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Am J Emerg Med. 1994 May;12(3):267-70.

Effect of epinephrine on end-tidal carbon dioxide pressure during prehospital cardiopulmonary resuscitation.

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Department of Anesthesiology, Henri Mondor Hospital, Créteil, France.


This prospective study was designed to quantify the effect of epinephrine on end-tidal PCO2 (PetCO2) during prehospital cardiopulmonary resuscitation (CPR) in humans. It included 20 patients (age range, 26 to 90 years) who presented in ventricular asystole on arrival of the prehospital medical team. Protocol began 5 minutes after tracheal intubation and during chest compressions. Mechanical ventilation was applied at constant rate and tidal volume. PetCO2 was measured before and 3 minutes after peripheral intravenous (IV) injection of 2 mg epinephrine. No other resuscitative drugs were administered during the study period. Mean PetCO2 decreased from 16.7 +/- 9.3 mm Hg before epinephrine to 12.6 +/- 7.1 mm Hg after epinephrine. The mean change in PetCO2 was 4.15 +/- 3.5 mm Hg (P < .0001). Four patients exhibited return of spontaneous circulation (ROSC). The decrease in PetCO2 was similar between the patients who exhibited ROSC and those who did not. There was a significant relationship between the epinephrine-induced change in PetCO2 and the PetCO2 value before epinephrine injection (r = .760; P < .0001). This study demonstrates a variable decrease in PetCO2 after IV epinephrine injection during CPR. Isolated PetCO2 readings may be misleading in assessing CPR efficacy or predicting outcome, and continuous measurement is recommended.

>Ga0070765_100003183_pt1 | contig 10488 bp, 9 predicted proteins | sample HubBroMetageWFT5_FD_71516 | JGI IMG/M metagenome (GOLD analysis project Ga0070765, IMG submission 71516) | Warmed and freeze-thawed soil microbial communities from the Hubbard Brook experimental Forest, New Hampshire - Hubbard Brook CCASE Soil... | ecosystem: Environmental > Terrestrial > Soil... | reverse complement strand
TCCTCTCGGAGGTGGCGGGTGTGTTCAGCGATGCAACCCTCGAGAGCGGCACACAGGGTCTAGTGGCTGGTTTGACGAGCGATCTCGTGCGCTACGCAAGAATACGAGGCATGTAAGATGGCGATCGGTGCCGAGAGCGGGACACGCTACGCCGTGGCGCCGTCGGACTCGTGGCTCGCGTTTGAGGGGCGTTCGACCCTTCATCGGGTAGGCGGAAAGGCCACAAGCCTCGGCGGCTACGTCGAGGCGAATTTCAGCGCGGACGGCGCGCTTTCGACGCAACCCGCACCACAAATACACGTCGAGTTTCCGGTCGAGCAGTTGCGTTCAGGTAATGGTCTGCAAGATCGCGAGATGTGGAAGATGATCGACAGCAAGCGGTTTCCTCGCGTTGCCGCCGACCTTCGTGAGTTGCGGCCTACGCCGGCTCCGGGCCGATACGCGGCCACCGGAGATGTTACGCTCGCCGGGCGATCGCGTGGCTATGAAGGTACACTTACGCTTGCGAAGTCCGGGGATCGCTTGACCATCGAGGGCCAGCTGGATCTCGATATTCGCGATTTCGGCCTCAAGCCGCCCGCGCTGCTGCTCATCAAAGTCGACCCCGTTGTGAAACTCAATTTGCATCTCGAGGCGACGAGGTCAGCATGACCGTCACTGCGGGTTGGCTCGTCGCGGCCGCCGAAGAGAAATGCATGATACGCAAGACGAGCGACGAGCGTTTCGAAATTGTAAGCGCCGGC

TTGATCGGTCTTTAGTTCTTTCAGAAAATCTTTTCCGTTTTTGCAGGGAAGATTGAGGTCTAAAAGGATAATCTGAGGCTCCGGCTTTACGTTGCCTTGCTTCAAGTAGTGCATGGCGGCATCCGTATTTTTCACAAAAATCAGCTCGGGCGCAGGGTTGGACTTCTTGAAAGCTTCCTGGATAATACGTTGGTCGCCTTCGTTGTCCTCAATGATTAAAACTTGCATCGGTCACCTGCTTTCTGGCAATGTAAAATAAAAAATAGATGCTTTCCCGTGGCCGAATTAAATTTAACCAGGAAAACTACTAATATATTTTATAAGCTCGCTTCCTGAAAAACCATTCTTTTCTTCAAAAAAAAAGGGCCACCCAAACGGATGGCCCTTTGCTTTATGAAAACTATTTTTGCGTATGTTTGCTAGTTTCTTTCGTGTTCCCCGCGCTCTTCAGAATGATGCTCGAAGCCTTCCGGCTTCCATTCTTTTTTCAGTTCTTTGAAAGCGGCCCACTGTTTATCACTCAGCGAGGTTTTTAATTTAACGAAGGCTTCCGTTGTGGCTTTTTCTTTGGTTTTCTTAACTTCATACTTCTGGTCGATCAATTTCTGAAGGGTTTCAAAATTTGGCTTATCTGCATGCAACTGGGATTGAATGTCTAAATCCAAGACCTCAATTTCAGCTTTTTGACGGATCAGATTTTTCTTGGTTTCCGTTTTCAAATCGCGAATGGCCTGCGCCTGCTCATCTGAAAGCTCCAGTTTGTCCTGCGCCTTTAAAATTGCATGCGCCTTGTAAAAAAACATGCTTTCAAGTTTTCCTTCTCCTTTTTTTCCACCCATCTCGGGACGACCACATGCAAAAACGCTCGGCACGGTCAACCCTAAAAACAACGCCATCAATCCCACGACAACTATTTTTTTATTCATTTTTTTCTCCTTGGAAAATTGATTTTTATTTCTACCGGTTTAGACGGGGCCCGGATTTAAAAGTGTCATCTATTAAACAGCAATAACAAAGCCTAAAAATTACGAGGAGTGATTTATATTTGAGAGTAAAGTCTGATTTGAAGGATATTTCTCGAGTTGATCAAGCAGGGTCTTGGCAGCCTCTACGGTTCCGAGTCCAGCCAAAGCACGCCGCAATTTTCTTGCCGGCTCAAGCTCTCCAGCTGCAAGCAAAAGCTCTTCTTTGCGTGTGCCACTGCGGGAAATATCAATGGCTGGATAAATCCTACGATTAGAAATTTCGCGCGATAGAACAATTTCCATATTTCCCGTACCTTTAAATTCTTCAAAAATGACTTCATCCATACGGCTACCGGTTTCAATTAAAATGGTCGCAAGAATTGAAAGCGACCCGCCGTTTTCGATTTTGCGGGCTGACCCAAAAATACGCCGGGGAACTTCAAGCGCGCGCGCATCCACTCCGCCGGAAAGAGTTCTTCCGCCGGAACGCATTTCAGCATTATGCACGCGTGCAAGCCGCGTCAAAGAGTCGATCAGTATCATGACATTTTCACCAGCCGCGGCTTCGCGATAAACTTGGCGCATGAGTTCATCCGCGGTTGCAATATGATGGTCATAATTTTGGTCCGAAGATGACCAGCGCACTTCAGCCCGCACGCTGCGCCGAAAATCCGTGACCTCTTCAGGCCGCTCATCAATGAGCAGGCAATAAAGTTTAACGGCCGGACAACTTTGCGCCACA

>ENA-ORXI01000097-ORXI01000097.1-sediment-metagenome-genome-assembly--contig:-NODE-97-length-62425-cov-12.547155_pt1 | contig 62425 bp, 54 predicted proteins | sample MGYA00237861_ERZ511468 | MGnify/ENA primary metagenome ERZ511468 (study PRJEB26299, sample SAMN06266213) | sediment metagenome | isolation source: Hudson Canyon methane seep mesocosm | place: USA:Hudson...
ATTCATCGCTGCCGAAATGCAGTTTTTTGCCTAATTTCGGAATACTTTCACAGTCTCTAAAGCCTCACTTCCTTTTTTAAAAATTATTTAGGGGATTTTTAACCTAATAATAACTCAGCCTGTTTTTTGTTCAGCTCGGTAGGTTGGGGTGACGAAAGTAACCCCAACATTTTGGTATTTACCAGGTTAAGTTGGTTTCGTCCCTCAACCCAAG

[Indexed for MEDLINE]

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